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Women in CRE: 7 Lessons Learned from Heidi Burkhart, Dane Real Estate

Jun 14, 2017

Heidi Burkhart Corporate v.2.jpgCommercial real estate may still be dominated by men, but that never stopped some of the industry’s top women from finding success. This month, we spoke to one such leading lady: Ms. Heidi Burkhart, president and owner of New York brokerage firm Dane Real Estate.

Burkhart started the company in 2008, at the age of 26. Today, she’s a leader in affordable housing brokerage as well as an emerging developer in the region.

We caught up with her to find out how she did it, from meeting the right mentors to hustling ’til it hurts. Here’s what we learned:

  1. Sometimes, it’s better not to know what you’re getting into.

“I’m happy I was so naive,” Burkhart says of her early days as a broker. “I was twenty years old, and I don’t think I would have gone into commercial real estate knowing that with brokerage you can make $0 completely! I was making $0 for my first three years."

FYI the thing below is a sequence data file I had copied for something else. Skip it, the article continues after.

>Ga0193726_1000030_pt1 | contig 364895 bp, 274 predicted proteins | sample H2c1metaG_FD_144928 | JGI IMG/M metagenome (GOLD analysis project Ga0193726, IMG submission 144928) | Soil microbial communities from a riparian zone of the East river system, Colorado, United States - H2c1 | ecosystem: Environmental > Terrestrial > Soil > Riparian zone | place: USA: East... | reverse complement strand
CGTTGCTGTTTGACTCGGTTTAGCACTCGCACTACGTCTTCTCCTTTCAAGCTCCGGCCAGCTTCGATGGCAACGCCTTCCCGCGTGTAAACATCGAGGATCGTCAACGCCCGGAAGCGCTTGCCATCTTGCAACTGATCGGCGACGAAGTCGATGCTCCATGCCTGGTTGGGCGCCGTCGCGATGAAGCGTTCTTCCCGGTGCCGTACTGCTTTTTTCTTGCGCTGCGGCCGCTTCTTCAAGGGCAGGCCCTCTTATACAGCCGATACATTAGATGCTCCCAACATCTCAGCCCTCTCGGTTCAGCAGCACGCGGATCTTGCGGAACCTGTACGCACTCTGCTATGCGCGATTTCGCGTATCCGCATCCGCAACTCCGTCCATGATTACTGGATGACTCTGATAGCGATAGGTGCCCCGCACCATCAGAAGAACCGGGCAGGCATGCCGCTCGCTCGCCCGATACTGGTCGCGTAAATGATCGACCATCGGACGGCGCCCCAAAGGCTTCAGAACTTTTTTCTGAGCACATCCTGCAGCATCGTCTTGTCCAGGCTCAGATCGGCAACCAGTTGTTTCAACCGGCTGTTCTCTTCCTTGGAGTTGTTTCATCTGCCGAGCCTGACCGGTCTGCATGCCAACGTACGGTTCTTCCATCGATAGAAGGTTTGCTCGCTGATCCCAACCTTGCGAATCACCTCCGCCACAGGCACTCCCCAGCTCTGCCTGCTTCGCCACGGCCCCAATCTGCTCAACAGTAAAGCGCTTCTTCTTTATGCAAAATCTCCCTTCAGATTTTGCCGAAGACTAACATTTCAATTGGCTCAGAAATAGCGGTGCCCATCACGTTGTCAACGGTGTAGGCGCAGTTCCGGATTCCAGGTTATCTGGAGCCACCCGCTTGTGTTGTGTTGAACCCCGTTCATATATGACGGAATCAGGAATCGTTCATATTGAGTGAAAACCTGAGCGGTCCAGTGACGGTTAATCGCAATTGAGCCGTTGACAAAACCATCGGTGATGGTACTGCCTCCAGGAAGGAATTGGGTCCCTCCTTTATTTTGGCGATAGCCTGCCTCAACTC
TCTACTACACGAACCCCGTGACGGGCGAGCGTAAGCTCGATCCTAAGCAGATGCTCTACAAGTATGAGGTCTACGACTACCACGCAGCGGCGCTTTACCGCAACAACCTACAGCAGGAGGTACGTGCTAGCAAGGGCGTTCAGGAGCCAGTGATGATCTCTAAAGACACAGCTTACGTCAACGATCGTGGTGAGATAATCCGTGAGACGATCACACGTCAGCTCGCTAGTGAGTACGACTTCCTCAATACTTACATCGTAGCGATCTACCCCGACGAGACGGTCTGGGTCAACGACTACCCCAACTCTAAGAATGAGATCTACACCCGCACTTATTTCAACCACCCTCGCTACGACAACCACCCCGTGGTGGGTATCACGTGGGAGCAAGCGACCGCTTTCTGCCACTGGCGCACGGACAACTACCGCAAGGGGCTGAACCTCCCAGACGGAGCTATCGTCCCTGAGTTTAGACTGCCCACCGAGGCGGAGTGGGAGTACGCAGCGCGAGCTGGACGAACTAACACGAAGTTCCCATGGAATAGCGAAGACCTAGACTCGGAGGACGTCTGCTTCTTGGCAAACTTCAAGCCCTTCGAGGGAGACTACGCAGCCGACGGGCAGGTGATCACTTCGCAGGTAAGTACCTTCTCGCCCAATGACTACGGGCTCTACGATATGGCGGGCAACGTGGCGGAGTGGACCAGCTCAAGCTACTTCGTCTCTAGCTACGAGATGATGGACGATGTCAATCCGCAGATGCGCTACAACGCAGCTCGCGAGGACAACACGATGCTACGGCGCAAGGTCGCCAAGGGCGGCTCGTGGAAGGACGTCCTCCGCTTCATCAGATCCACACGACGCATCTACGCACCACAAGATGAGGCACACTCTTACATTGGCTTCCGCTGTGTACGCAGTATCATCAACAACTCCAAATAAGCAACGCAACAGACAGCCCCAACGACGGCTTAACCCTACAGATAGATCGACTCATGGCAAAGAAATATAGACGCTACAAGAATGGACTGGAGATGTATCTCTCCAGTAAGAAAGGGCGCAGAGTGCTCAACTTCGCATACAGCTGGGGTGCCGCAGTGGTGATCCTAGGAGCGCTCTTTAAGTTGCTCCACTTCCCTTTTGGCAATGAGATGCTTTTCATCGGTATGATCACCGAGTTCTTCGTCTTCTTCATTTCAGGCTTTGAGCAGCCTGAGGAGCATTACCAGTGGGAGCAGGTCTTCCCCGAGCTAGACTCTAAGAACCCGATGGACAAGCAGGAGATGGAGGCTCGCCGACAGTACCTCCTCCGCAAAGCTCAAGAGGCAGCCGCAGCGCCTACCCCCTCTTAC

Burkhart's niche is affordable housing properties, which can take a while to close even after the contract is signed. "Everyone told me I was doing the wrong thing. The people I was working with at the time were kind of against the situation, because things weren’t closing on time like in the conventional market."

“But luckily, I didn’t listen,” she says. "I was stubborn and kept on going because I loved the people in affordable housing. It was such a niche industry, so I was lucky to stumble on it and build from it."

  1. Learn from the masters.

Burkhart credits her success to the people who shared their knowledge and encouragement with her early on. Her first mentors included Brian Flaherty (then at Aimco) and Larry Gluck (of Stellar Management).